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Why open sourcing your software is a smart business decision

open sourcing

Teemu Turunen, social responsibility lead at digital innovation consultancy Futurice, explores why open sourcing is a good business decision.

Proprietary software developers beware: open source has become mainstream with non-tech brands like Nike rushing to prove their open source credentials by publishing open source projects and sharing code on GitHub.

Meanwhile, Facebook has just open sourced the spec for Surround 360, its 3D-360 hardware and software video capture system. It is therefore a small surprise that the 2016 annual ‘Future of Open Source‘ survey revealed that 65% of respondents have increased their use of open source software compared with 60% in 2015.

The smart home revolution: Will it ever happen?

Despite its high rate of adoption, doubts remain about the wisdom of sharing intellectual property via open source. Many businesses take comfort in having their own proprietary software because they feel they have something that others don’t, which gives them a long-term advantage. So it’s not surprising that the biggest concern about open source is the possibility that competitors could potentially copy work and gain undue benefit.

In my experience the value of a company’s customised software usually derives from a combination of its individual working processes and culture, the data it has collected, as well as software itself. If competitor B takes company A’s software without also having access to company A’s processes, culture, and data they will struggle to get much value from it.

Involvement in open source also delivers business benefits. From a business perspective I would say open source has delivered in three key areas:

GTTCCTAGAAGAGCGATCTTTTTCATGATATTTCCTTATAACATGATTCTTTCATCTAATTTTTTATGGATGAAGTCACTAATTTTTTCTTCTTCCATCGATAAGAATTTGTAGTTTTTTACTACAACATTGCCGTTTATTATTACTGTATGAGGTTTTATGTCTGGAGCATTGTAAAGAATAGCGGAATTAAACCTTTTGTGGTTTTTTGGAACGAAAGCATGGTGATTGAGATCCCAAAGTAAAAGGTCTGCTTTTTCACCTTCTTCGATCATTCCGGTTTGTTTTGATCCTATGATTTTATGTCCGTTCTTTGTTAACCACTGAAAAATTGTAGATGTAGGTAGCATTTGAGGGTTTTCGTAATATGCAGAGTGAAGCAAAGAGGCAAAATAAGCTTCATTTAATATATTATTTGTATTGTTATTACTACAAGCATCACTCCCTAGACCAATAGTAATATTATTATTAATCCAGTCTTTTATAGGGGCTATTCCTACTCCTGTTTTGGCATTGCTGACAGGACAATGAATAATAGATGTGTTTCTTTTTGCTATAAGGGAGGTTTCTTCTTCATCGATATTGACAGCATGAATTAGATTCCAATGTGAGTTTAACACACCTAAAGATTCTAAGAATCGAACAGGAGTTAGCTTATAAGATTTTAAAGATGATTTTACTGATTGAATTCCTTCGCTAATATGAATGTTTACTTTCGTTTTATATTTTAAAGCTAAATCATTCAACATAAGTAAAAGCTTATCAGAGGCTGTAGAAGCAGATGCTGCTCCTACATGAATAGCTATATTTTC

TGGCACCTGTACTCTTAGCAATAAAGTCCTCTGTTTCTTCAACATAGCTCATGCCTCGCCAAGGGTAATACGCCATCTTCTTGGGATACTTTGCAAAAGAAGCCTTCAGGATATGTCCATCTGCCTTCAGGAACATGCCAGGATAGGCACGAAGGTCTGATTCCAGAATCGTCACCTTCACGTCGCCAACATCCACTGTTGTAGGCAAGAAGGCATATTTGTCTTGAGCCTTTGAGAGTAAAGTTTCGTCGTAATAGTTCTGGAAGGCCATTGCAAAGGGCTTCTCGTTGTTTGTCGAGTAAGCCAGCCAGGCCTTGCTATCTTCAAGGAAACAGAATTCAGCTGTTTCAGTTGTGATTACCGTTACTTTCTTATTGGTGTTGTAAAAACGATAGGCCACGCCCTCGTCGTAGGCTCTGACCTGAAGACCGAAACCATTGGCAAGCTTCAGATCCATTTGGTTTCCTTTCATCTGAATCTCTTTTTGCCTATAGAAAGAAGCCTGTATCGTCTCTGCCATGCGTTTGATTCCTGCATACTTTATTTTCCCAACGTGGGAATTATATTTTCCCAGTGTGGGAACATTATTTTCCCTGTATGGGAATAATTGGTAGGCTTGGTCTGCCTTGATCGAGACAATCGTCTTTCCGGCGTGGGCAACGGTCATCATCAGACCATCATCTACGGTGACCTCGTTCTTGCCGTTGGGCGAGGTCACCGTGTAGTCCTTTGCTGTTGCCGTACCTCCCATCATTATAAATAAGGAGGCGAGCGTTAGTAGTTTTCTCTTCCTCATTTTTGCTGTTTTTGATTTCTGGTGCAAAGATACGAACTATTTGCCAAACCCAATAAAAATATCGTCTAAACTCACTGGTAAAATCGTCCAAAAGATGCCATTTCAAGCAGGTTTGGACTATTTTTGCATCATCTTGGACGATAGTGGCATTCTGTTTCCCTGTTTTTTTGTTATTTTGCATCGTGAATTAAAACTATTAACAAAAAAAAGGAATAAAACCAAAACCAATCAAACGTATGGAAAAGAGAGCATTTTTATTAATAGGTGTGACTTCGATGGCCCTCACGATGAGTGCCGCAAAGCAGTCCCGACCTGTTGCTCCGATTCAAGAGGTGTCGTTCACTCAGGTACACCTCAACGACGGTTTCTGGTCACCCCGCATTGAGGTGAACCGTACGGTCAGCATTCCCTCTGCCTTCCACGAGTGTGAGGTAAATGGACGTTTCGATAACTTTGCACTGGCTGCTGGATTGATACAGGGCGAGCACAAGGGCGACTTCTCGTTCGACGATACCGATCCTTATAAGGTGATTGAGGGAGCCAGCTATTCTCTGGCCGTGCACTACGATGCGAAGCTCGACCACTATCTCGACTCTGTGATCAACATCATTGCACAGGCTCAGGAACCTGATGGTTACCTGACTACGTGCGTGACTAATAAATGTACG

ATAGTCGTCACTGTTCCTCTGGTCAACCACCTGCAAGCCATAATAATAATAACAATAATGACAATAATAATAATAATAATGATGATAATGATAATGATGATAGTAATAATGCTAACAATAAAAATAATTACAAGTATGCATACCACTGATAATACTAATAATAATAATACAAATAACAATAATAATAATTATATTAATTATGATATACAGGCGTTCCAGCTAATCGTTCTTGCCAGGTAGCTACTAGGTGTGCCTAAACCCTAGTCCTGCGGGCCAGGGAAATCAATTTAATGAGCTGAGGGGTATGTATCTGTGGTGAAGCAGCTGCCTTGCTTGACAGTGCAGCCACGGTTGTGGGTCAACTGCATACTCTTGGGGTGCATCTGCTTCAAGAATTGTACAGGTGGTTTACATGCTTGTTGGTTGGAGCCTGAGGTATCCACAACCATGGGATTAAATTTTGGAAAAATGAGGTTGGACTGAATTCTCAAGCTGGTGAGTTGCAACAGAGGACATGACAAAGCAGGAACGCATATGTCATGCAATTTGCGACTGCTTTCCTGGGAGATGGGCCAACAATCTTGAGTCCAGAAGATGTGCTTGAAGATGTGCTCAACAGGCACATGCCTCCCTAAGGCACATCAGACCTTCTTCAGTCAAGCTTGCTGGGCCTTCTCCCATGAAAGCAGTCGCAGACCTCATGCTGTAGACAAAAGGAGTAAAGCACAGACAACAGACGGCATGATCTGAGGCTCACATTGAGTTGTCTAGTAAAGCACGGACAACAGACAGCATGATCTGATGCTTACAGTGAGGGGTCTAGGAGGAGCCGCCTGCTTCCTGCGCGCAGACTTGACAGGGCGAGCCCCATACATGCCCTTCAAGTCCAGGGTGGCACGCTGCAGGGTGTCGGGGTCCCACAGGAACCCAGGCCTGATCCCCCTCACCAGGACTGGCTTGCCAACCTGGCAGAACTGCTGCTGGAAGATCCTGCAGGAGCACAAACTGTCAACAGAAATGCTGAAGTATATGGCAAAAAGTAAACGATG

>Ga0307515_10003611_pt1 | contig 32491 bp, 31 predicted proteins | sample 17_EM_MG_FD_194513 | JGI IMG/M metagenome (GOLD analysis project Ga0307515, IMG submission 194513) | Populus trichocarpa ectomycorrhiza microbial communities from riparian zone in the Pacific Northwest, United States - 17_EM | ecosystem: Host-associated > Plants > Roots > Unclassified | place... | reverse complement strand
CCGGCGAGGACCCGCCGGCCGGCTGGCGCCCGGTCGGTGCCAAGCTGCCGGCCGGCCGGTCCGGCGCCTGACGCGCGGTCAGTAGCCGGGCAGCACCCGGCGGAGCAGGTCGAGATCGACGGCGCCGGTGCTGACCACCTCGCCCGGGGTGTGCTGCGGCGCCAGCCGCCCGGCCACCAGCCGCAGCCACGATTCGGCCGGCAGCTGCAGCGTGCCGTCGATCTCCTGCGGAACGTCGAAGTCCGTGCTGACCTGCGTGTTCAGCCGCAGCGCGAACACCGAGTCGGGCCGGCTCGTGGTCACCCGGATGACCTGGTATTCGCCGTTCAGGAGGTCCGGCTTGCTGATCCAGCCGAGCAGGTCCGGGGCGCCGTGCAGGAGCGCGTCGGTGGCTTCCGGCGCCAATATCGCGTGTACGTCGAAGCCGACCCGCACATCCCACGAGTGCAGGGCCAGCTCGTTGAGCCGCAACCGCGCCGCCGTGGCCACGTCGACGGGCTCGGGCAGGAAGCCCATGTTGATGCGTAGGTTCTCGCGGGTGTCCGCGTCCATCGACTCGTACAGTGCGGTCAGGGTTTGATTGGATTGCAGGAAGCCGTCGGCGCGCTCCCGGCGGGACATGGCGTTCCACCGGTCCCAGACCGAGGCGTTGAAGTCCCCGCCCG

Testing new technologies

Involvement in open source is a great way of testing emerging technologies, such as Facebook’s React Native framework for building native apps, the application container engine Docker and functional programming language Clojure, to name a few.

As we pay staff to get involved in open source in their free time, as a business we benefit from their learning and insight without having to commit company time to it.

Enhanced employee engagement

Open source really helps improve employee engagement, especially when it comes to tech talent.

As our people proactively put emerging technologies to the test and share their findings with others, it develops their skills and competencies.

It’s also an excellent global networking platform because project hosting services like GitHub allow participants to discuss problems, solutions and experiences with like-minded professionals across the world.


The UK recruitment market is very challenging with demand for the top talent outstripping supply.

Being actively involved with open source can be the difference between a gifted developer saying yes to working for you or choosing to go to your competitor.

However, the real benefit of adopting open source is around advancing technological progress.

Open source gives developers the right to use the design, to study and change it, and to redistribute copies with or without changes.

These rights are important for society because they promote sharing and collaboration in an increasingly digital world.

It’s no coincidence that the biggest advances in emerging software technology have come about as a result of open source, including operating systems such as Linux and Android, and databases such as PostgreSQL and Mongo DB.

Meanwhile nearly all programming languages are open source with Java and Swift being two good examples.

Open source is a significant enabler for new businesses, as companies can launch using tested and proven technology rather than having to reinvent the wheel.

As the UK tech sector faces a tougher economic climate post-Brexit, open source can offer a powerful kick-start to nascent companies, saving them time and money and freeing them to focus on those elements of their business that will truly differentiate them.

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Ahti Heinla, co-founder of Starship Technologies, on how robots will transform the delivery space
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